‘She who flows calmly’. That might be the meaning of the beautiful-sounding name ‘Mandakini’, but the Mandakini river in Chitrakoot – filled with muck, filth, puja debris, and even a corpse or two, as we learnt this last weekend when the body of a 10-year-old girl was fetched out of it – would we reckon, be flowing anything but calmly.
A tributary of the Alaknanda nadi, which eventually joins the Bhagirathi to become what we know as The Ganga, the Mandakini river is considered sacred in Chitrakoot, the district with deep religious resonance, given its deep associations with Lord Rama himself. And like all holy rivers in the country, this one too is damned precisely because it is a holy river. The Ganga, for instance, the holiest of them all, has been flagged as one of the world’s ten rivers on the verge of extinction, according to the World Wildlife Fund. And the 65-odd kms long Mandakini, besides being polluted, is also drying up today.
We spoke with the local mahant Prem Puri, who used the word “pavitra” often, and told us that he bathes quite regularly in the Mandakini. He shrugged at us mentioning pollution, “Bade bade sant mahatma bhi nahaate hain ismein (Even wise old saints bathe in it),” and added, “Yes, it might make us fall sick. Par ab kya karein? (But what can we do about that?)”
The Mandakini is a lifeline not only for Chitrakoot town, but as an important water source for 20 adjoining villages in the district, the river provides sustenance to many. Jugnu Khan, a local peer of ours in the media frat, is clear about the situation. Standing at the river bank, he says, “This is the river that is giving us all drinking water. Some might be using water filters and R.O.’s, some might be using more backward methods of water filtration, and some might be getting water from the pipelines provided by the water department, but this is the water that is nourishing all of us.” Khan is quite certain of where the lack is, and places great faith in policies, “If only this river can also get attached to one of the government’s flagship programmes on the river, such as Namami Gange, we would see a difference. Namami Gange is a great policy.” He is also certain that given the district’s religious linkages, this is a possibility.
But Khan might only be indulging in wishful thinking, at several levels. Namami Gange, the national mission to clean and rejuvenate the Ganga, launched by Prime Minister as a flagship programme of the BJP government, which covers approximately 87 ghats in Uttar Pradesh, is all but set to miss its March 2019 deadline. Recent talk has even hinted at some Adani muscle and might taking over the project, even as Nitin Gadkari (in)famously remarked that people would be blaming Modi himself, if the policy should fail.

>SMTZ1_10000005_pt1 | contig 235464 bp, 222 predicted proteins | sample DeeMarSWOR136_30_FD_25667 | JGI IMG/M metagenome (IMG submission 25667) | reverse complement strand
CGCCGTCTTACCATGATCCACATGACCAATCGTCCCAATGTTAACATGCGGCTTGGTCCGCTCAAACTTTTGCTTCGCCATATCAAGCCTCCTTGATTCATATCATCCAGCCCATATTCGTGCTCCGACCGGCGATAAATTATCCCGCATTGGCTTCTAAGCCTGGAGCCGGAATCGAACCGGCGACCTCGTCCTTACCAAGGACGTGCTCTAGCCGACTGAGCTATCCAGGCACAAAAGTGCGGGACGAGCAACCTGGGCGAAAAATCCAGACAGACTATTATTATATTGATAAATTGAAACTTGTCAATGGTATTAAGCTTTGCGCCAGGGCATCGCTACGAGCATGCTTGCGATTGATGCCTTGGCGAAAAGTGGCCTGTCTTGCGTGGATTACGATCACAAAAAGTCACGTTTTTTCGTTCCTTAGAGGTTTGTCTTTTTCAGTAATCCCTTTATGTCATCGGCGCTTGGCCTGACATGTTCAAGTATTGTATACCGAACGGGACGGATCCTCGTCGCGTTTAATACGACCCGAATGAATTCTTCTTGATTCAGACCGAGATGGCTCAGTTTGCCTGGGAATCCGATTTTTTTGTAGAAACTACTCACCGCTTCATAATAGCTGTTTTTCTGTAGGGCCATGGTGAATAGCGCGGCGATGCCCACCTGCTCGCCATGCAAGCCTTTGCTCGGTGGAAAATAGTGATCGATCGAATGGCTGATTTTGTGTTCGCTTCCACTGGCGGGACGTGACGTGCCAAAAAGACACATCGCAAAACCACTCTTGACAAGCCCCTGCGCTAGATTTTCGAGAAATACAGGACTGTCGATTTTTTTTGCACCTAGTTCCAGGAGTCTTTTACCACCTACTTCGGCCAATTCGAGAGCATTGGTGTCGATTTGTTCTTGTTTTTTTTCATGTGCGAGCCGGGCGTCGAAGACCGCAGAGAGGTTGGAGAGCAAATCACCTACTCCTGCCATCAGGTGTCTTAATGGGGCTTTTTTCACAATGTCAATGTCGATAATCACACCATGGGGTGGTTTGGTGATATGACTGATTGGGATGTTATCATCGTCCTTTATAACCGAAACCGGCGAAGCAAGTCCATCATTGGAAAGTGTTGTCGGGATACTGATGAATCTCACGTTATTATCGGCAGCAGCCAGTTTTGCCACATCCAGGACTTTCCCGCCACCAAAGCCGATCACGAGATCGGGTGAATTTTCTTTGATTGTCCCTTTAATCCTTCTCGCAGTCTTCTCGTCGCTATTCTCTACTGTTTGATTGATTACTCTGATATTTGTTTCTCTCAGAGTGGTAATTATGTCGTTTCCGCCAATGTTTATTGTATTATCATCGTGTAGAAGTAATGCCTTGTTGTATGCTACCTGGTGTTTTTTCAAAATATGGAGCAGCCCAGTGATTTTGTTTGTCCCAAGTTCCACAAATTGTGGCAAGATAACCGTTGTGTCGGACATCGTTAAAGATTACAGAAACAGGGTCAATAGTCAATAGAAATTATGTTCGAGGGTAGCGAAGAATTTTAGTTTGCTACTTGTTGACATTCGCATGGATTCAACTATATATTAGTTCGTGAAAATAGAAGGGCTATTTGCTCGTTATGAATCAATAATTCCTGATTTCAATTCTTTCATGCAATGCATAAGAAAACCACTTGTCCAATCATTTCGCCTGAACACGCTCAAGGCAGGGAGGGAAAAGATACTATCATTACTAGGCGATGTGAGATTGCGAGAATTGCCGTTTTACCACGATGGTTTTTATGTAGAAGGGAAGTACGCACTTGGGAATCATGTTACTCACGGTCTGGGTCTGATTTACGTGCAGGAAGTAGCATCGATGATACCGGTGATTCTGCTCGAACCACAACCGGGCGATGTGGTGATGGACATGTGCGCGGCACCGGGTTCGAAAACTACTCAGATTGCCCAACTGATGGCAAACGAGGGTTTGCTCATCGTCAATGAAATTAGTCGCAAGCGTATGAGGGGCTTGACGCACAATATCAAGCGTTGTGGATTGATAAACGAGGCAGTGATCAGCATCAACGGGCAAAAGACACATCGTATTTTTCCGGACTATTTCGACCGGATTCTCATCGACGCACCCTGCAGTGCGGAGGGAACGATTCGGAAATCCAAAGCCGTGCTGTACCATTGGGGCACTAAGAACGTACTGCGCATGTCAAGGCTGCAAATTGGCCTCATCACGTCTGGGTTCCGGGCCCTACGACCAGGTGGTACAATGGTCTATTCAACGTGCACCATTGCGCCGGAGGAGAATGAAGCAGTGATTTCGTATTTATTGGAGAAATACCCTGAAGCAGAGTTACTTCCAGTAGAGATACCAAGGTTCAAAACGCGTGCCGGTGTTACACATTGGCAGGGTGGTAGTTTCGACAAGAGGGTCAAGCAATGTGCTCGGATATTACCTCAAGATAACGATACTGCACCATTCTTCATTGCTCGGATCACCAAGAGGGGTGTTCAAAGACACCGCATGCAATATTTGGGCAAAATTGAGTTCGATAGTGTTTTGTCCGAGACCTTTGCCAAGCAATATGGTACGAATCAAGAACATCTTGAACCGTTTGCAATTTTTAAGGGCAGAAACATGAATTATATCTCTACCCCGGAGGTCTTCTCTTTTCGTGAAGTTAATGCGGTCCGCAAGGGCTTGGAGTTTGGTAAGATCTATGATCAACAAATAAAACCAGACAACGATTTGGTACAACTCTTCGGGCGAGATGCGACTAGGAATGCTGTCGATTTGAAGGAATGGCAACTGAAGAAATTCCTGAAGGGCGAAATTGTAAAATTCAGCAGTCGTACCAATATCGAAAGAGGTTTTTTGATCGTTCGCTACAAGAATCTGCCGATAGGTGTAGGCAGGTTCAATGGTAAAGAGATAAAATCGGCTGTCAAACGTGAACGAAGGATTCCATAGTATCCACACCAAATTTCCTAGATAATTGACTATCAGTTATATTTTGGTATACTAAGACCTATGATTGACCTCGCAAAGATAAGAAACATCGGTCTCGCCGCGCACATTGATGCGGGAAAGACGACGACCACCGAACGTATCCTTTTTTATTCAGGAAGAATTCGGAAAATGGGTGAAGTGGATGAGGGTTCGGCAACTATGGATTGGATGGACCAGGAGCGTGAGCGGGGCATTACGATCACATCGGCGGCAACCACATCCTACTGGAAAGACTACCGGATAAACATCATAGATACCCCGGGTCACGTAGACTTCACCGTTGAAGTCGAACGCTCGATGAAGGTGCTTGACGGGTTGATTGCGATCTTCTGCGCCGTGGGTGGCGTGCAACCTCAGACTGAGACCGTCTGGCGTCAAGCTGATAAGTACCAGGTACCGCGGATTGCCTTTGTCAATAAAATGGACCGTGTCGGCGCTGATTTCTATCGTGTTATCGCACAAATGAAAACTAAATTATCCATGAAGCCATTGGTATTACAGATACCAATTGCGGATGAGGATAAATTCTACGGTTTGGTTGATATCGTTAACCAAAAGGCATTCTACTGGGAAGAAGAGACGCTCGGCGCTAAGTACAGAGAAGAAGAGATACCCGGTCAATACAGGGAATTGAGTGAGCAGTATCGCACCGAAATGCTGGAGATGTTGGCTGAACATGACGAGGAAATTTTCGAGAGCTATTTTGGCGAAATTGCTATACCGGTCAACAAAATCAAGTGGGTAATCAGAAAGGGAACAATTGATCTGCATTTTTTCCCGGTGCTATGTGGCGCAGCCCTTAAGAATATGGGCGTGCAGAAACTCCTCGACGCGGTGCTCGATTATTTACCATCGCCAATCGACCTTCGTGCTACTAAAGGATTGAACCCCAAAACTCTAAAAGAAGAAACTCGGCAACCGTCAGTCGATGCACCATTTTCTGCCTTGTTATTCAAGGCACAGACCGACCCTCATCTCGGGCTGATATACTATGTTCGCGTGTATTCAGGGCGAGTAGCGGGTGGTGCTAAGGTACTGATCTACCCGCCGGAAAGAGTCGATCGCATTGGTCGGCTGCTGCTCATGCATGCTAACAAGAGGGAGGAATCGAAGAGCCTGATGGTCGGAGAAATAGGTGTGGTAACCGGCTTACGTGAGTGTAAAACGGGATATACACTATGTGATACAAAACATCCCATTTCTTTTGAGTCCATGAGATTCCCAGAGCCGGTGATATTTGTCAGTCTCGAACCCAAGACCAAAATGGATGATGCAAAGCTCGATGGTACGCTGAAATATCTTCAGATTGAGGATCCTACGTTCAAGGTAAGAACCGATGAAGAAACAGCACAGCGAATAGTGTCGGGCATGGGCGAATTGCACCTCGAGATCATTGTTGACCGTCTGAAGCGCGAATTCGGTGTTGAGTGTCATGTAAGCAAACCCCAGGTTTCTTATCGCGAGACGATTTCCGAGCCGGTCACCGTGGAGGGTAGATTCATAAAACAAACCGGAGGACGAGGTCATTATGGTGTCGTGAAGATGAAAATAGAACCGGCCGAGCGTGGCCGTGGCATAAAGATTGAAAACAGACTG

People in Chitrakoot, meanwhile, have been volunteering in a bid to do their best to save Mandakini. Nadi safai and nadi shanti candle-lit vigils and marches have been a common occurrence at both the rural and kasbah levels in several pockets of the district. The issue itself is a widely-covered one, with national-level, Hindi-language media local reps reporting and writing about it often – keeping both the religious tourism and pollution angles in mind.
There have been efforts at the district authority level. Vishak G. Iyer, Chitrakoot District Magistrate, told us about the mapping drive that is currently underway, wherein source points are being marked and recorded across the length and breadth of the Mandakini – a task undertaken as MNREGA work. Iyer tweets about the river often, and shares an ambitious plan, “We are in the process of forming the Mandakini sena. This army will comprise a cadre of volunteers, from across fields, such as social activists, local activists, gram panchayat members, the youth, and anyone else who wishes to save the river, and they will be enlightened and then activated with the sole purpose of protecting the Mandakini.”
And while nets to catch the remnants of a recently-concluded prayer at the ghats have sprung up at a few places across the river in Chitrakoot we notice, a driven attempt to preserve this “lifeline” seems unlikely. As Shivram Baran Phalhari, a local who lives close to the ghat, says, the anger in his voice apparent, “When it’s time for a photo-op, they quickly clean up the area that’s going to be in the photo. That’s all I’ve seen happen.”
This Khabar Lahariya article first appeared on Firstpost.